By Liam Carroll
Electricity distribution networks are natural monopolies, according to the electricity regulator Ofgem. Hence the regional electricity distribution network for the whole of the eastern region is operated by one company. Woking Borough Council (WBC) challenged this conventional arrangement by setting up a competing private wire network and successfully demonstrated the economic and environmental benefits of a radically new approach to providing electricity and heating.
There is now a big debate going on as to whether the model can or should be replicated by other local authorities or private investors. The government remains cautious and has been studying the issues, through working groups and consultations, for several years now. They have promised to publish another report on the subject later this year.
Meanwhile, the engineer behind the Woking model, Allan Jones, who received an MBE for his efforts, has been employed by the Mayor of London to apply his radical approach to energy in our capital city. Once again Allan Jones is demonstrating that thinking outside the box can achieve radical gains in slashing energy bills and cutting CO2 emissions.
Before going into the detail of the model, it is worth going over some of the figures; in fifteen years Woking Borough Council saved 4.9million pounds from their own fuel bills, delivered low cost heating and electricity to domestic and commercial customers, and cut their CO2 emissions by a staggering 82%.
So what are the radical measures and can they be replicated in somewhere like Norwich? Well, as mentioned at the beginning, one of the key actions taken by WBC was to set up a private electric distribution wire and generate their own electricity. This enabled them to avoid all the costs that come with sending electricity round the conventional transmission and distribution system. Transmission and distribution costs make up over half of a conventional electricity bill.
This substantial saving meant that WBC could invest in large photo-voltaic arrays, which they set up on a number of local authority buildings, and recover their investment money in a relatively short space of time. Secondly, because they had their own private wire they were able to take advantage of other forms of local electricity generation, particularly from heating projects that generate electricity as a by-product (combined heat and power or CHP). By converting to these low-carbon generating technologies and fuel efficient heat and power systems the council made radical gains in slashing their CO2 emissions.
Further savings on fuel costs were made through comprehensively addressing the poor insulation of the housing stock and promoting the uptake of CHP and renewables across both the local authority and private estates.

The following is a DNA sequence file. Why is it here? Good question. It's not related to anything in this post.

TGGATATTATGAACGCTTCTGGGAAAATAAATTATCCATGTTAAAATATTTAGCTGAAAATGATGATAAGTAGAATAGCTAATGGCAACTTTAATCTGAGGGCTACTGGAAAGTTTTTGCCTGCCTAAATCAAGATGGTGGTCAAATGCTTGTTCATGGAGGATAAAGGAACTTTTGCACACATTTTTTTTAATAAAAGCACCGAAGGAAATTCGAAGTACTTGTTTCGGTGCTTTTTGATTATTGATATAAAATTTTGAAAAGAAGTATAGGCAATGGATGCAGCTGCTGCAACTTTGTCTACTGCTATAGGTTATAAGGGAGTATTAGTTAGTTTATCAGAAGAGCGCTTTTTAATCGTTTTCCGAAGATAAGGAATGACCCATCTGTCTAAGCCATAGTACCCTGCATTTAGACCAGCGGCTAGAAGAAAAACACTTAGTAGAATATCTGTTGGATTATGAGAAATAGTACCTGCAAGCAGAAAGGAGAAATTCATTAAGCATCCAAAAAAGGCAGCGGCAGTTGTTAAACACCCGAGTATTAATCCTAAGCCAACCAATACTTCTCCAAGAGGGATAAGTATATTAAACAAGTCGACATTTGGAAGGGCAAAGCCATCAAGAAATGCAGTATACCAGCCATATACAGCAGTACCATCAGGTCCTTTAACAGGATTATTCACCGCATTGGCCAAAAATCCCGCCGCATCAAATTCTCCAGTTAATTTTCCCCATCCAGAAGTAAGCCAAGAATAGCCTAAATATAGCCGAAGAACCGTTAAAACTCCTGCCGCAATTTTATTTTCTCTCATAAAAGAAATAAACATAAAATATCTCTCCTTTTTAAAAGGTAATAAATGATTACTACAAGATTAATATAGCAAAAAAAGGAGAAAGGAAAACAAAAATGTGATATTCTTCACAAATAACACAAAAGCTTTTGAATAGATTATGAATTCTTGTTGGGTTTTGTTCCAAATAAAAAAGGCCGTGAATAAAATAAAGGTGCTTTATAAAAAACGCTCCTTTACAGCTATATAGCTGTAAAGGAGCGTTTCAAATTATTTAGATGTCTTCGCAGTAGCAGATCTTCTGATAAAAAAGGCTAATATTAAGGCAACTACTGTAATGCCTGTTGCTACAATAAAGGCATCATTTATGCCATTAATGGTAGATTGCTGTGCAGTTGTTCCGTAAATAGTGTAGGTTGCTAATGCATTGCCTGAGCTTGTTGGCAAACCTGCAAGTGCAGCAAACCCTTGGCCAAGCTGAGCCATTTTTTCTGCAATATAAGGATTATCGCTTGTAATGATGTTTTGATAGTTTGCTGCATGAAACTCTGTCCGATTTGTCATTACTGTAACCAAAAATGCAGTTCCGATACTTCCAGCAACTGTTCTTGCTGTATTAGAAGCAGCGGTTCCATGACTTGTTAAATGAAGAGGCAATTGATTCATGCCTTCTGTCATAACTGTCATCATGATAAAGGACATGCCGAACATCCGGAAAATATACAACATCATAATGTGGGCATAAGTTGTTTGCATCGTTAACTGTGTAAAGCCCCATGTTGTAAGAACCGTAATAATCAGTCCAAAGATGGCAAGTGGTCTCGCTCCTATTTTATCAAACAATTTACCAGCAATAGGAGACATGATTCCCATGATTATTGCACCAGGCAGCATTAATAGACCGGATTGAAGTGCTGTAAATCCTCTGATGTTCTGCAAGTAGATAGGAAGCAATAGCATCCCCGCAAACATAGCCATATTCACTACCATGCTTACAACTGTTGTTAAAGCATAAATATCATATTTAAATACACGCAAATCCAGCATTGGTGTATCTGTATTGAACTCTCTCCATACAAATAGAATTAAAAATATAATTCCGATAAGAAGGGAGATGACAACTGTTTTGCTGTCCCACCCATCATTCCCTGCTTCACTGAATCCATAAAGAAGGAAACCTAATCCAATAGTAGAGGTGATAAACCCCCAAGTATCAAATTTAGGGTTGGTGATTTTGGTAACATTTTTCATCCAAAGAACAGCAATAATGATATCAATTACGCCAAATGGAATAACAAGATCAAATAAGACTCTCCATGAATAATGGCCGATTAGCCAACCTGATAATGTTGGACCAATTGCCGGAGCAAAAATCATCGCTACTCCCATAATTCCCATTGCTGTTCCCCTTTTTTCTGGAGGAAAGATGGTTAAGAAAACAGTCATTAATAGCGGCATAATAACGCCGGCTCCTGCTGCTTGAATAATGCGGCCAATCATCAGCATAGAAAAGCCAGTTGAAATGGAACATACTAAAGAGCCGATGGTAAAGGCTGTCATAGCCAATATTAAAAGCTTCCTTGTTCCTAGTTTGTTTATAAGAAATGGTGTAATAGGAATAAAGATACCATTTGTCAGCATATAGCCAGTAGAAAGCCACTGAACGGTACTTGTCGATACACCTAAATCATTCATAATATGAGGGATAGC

One of the vehicles used for delivering these projects was the development of an energy services company under a joint public-private partnership. The non-profit company, now conventionally referred to as an ESCO (energy services company), was able to enter partnerships, manage finance and offer services that were beyond the legal parameters of local authority activity.
Whether a local authority in this region could replicate such a model remains an open question. There is though more than one way to approach the issue for anyone who might be interested. There is nothing to stop private investors developing schemes that essentially mimic the principles outlined above. City centre rooftops are ideal for the installation of large photovoltaic arrays, and the savings made from the use of private wires suggests that becoming a low-carbon energy provider could be both profitable and ethically satisfying. Another option might be to approach the existing network operator who might decide that such a scheme is worth accommodating within the existing wires.
Another option would be for a coalition of public and private individuals to get together and explore the potential of driving such a project through. This is being done in the Midlands where a group called Decentralise Birmingham has already undertaken a feasibility study that essentially confirmed the viability of the project.
For further interest there are a number of agencies now with growing expertise on the subject, from the government to Greenpeace, who are all willing to share their knowledge and expertise on the subject. First and foremost however is the London Climate Change Agency (LCCA) whose chief executive officer is, of course, Allan Jones MBE. The LCCA is creating a centre of climate change and energy engineering excellence to offer advice and support to both the private and public sectors. Secondly there is Woking Borough Council who are ready to pass on the benefits of their experience as a registered Beacon Case Study for Sustainable Energy.